# Power Factor Improvement, Power Factor calculation Inductive and Capacitive loads

Table of Contents

**Power factor:**

Power factor is the ratio of true power divided by the total power or apparent power. First we will understand what true power is:

**True power:**

We use the true power through substation using the distribution lines and we are using this power to power up our appliances. Now this true power is the actual power which is being utilized for doing some useful work by the appliance. In case of electric fan the true power is the power which is being utilized to run this fan or to say it is the power which is being required to rotate the wings of this fan. The true power is the friction of the total power which is being supplied to this device. So apart from the true power, we also have reactive power.

**Reactive Power: **

So as its name suggest the reactive power is being utilized in the reactive of element of the load. In case of this fan this reactive power is utilized in generating the magnetic field inside the motor of this fan. So this reactive power does not contribute in generating some useful work but still it is required to generate the magnetic flux so that the motor of the fan can be rotated. So in this way we have total two components the true power and the reactive power. The vector sum of this true power and the reactive power is known as apparent power.

Generally the true power is represented by the symbol P and the reactive power is denoted by the symbol Q and this apparent is denoted by the symbol S. So now let us consider about these different powers and the power factor by taking one circuit example.

Consider a single phase 230V ac supply to which a purely 60 ohms resistor load is connected to find current flowing through this system.

We will divide the voltage by the resistance:

V=IR

I=V/R

I=230/60

I=3.83 A

As this is resistive circuit the current and voltage will be in phase with each other. In phase means the current and voltage reaches their zero value and their peak value at the same time. Now if we draw power waveform of this circuit it will look like

The power will be always positive which means that whatever power is taken by the system is being utilized and no power is wasted.

P=VI

P=230×3.83

P=880.9 watt

The 880.9 watt power is produce by the source generator it would only take mechanical energy and we can say that power taken by this circuit is active power.

## Case 2:

Now we will replace 60 ohm resistor with 160 milli Henry inductor to calculate current flowing through this circuit.

We first need to calculate the reactance of the inductor and we can do that by using the formula:

X_{L}=2πfL

X_{L}=2π×50×0.16

X_{L}=50.24 ohms

Now we can calculate the current in the circuit:

V=IR

I=V/R

I=230/50.24

I=4.57A

As this is purely inductive circuit current is out of phase with voltage by 90 degree to get power of this circuit we will multiply voltage and current at every instance and the resultant power waveform in such circuit the power will be alternating between positive and negative value. This means that some amount of power is taken by the circuit and the same amount is return and the power is called reactive power.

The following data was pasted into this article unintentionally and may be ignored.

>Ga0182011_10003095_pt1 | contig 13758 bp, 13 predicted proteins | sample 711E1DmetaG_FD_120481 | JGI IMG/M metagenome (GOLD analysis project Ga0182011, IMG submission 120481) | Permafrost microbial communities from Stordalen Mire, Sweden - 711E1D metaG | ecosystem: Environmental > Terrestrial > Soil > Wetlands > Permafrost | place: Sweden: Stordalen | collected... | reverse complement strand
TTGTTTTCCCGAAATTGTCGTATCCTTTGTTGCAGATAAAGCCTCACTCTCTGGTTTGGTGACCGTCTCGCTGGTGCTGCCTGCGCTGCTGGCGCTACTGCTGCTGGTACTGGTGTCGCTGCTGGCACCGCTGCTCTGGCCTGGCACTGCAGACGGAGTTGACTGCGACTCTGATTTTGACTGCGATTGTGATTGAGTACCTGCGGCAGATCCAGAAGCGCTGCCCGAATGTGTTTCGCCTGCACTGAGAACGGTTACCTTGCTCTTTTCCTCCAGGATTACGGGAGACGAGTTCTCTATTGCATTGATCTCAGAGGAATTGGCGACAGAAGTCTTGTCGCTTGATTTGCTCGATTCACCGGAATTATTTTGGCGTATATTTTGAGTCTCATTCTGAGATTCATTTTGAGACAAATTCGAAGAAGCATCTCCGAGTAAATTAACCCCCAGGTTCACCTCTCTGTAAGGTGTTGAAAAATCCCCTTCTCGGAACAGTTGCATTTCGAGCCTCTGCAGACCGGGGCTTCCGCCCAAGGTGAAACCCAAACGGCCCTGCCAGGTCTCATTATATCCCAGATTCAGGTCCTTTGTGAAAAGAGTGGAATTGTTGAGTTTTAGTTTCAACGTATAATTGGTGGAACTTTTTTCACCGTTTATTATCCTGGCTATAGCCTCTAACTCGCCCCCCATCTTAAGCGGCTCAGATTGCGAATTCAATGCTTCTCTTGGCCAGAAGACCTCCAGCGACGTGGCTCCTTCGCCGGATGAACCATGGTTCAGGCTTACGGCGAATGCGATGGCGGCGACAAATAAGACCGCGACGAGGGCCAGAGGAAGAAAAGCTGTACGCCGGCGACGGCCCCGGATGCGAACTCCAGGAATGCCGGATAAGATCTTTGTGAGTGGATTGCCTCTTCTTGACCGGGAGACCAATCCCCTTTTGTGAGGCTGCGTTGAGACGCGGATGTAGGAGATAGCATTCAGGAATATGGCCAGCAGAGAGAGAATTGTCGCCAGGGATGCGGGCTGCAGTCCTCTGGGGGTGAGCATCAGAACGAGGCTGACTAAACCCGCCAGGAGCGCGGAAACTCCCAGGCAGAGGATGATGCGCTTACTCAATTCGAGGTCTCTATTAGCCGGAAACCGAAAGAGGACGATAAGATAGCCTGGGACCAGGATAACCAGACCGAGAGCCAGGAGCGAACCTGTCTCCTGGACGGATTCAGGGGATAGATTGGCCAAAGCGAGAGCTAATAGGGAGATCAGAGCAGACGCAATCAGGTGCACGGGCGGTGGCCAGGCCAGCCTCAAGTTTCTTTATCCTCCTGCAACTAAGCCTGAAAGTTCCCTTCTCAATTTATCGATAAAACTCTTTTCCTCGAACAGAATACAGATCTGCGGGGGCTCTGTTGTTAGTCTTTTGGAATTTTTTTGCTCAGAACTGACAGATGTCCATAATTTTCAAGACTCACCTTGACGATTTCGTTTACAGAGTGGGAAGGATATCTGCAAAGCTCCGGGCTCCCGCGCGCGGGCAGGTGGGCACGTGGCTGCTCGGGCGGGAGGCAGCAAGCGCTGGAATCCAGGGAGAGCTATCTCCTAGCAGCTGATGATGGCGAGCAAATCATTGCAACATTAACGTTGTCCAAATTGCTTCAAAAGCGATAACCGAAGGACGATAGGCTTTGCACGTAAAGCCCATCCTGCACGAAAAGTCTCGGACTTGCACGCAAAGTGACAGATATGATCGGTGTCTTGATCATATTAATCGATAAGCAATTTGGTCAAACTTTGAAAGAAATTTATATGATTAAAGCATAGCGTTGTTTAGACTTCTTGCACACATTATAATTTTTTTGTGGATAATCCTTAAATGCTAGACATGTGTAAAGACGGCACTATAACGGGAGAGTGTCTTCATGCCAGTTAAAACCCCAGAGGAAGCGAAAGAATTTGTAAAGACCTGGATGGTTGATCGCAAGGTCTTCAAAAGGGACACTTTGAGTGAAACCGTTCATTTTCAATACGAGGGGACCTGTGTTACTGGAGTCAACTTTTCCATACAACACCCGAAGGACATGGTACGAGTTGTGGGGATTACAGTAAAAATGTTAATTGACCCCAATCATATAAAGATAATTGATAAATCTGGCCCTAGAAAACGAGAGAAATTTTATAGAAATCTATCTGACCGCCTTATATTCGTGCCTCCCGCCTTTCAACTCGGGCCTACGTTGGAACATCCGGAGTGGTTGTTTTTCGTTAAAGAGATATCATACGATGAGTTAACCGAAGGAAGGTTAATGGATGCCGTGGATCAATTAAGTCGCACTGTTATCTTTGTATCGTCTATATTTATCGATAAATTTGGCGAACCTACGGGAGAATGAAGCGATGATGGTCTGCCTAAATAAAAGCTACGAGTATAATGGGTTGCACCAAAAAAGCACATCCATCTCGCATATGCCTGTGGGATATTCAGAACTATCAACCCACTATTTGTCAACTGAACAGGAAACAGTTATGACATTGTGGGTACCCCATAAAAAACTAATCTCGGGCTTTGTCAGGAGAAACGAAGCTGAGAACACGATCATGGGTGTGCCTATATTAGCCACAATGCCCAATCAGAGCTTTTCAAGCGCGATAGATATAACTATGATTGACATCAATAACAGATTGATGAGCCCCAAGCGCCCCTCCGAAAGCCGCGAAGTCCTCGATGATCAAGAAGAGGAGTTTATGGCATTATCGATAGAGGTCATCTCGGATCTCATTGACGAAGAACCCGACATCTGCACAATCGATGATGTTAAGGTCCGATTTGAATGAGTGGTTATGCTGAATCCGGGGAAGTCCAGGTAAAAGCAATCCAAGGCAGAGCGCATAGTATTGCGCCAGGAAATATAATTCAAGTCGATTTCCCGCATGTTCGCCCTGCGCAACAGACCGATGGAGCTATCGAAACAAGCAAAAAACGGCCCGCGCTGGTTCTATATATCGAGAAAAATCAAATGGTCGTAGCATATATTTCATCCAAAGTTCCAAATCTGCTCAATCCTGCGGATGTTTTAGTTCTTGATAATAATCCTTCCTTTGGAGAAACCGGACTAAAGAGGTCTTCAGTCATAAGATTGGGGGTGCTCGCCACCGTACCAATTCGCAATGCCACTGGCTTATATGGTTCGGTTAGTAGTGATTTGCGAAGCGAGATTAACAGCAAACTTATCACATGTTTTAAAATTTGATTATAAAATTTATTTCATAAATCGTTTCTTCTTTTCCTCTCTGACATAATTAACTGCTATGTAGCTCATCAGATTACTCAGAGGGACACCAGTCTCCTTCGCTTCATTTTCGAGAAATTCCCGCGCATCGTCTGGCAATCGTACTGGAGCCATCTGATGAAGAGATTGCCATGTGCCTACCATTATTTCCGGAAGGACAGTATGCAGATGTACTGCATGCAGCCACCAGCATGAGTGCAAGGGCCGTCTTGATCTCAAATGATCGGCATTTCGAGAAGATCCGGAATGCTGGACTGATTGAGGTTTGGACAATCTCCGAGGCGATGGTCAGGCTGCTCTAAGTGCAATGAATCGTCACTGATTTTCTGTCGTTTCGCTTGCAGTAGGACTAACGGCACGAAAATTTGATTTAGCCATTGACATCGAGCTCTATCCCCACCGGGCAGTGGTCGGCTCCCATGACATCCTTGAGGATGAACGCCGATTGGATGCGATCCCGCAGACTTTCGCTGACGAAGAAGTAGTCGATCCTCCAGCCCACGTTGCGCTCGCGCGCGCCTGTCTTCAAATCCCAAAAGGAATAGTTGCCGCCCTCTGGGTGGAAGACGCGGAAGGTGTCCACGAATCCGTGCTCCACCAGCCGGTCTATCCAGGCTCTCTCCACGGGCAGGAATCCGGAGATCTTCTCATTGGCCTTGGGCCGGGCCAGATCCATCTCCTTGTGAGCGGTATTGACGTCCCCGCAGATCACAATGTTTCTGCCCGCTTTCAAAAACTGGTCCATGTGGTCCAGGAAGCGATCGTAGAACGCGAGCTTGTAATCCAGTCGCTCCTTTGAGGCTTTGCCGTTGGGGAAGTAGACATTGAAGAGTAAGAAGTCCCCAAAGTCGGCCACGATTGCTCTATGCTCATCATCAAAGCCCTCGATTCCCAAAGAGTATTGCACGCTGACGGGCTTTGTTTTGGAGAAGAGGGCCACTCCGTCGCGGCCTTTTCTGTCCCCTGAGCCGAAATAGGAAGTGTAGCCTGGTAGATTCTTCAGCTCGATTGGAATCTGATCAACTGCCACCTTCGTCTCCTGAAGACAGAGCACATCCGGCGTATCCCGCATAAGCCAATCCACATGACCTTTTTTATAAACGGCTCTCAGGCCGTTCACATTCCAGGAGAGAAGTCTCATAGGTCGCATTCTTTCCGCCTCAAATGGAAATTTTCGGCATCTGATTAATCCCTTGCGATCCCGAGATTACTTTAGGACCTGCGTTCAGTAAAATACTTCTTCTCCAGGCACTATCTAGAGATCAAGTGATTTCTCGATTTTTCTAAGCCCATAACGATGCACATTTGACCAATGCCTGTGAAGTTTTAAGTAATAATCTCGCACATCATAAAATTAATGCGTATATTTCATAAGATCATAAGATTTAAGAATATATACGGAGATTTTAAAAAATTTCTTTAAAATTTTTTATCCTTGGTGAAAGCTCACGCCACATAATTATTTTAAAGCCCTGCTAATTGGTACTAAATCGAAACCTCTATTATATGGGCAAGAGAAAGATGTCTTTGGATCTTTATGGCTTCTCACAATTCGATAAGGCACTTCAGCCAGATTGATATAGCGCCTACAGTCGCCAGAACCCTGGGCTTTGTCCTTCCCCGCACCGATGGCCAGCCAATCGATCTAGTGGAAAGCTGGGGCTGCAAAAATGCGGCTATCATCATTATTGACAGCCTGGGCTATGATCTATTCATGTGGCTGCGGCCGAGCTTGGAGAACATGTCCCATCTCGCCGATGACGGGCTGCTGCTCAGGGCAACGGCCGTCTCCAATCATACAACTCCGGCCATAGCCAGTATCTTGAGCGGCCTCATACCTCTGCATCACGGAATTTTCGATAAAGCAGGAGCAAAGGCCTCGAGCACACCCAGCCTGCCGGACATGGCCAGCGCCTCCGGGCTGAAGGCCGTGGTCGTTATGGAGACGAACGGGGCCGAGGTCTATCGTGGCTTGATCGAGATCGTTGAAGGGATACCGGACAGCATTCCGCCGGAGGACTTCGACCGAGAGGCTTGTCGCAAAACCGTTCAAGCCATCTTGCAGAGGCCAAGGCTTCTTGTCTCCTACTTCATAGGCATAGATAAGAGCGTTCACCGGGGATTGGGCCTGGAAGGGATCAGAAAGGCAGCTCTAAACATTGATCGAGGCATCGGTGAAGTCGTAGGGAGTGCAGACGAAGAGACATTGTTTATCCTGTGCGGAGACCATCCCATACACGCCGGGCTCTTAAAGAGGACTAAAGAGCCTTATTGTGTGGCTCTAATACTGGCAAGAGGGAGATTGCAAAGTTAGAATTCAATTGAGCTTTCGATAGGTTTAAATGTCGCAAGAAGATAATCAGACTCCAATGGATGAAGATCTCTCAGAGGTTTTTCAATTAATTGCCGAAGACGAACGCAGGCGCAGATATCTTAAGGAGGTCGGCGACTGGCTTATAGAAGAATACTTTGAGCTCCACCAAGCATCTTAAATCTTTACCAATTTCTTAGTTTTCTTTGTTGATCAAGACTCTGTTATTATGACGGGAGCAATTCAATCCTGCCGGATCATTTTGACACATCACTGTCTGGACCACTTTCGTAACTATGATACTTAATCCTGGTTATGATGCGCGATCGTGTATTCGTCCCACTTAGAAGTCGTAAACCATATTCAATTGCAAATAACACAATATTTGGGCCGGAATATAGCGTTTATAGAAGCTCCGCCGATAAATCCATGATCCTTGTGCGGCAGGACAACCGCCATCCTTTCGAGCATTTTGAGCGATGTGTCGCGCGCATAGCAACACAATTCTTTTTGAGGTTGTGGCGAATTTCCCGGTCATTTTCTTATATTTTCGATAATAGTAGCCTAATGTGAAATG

P=VI

P=230×4.571

P=1051.1 VAR

Case 3:

Now if we add inductor with resistor. Let us consider the value of resistor is 40 ohm and the value of the reactance of the inductor is j40 ohm.

So the current “I” which is being drawn from the source will be equal to:

I= 240/(j40+40)

I= 4.2426<-45

Now if we see the waveform of voltage and current. The voltage will lead the current by 45 degree and when we multiply these two waveforms; it will shows us that for most of the time power is being absorbed from the source but for the small portion of time the power is getting supply back to the source and that is because of the reactive element in our circuit. So first we will find the true power as well as the reactive power. So the true power will be equal to:

P=I^{2} R

P=(4.2426)^{2}×40

P=720 watt

Now the reactive power can be find by using the formula:

Q=IX_{L}

P=(4.2426)^{2}×40

P=720 watt

So in this way we can get both true and reactive power. Now we will find the total power or apparent power by simply multiplying the voltage and current:

S=4.2426×240

S=1018 VA

Now we will represent these powers in phasor diagram then using the power

S=√(P^{2}+Q^{2} )

This power triangle is very similar to the impedance triangle of a series RL circuit. So in case of the series RL circuit if we see the impedance triangle:

The angle is Φ so we can write angle as:

cosΦ =R/Z

Whenever we multiply all the three side with the I^2 this impedance triangle will be converted into power triangle. So the ratio of the true power and apparent power will give us the power factor.

cosΦ =(I^{2} R)/(I^{2} Z)

cosΦ = P/S

The power factor can also be represented bycosΦ . The reactive element is purely inductive but if we have capacitive reactance then the power triangle will look like:

So in any case the power factor will be equal to cosΦ whether the load is inductive or capacitive the value of the power factor will be in the range of -1 to 1.

## Inductive load:

So whenever we have inductive load the value of the power factor will be between 0 and 1. In inductive load the power factor is known as lagging power factor because in inductive load the current lags the voltage.

## Capacitive load:

Whenever we have a capacitive load the value of the power factor is between -1 and 0. In capacitive load the power factor is known as

leading power factor because in capacitive load the current lead the voltage.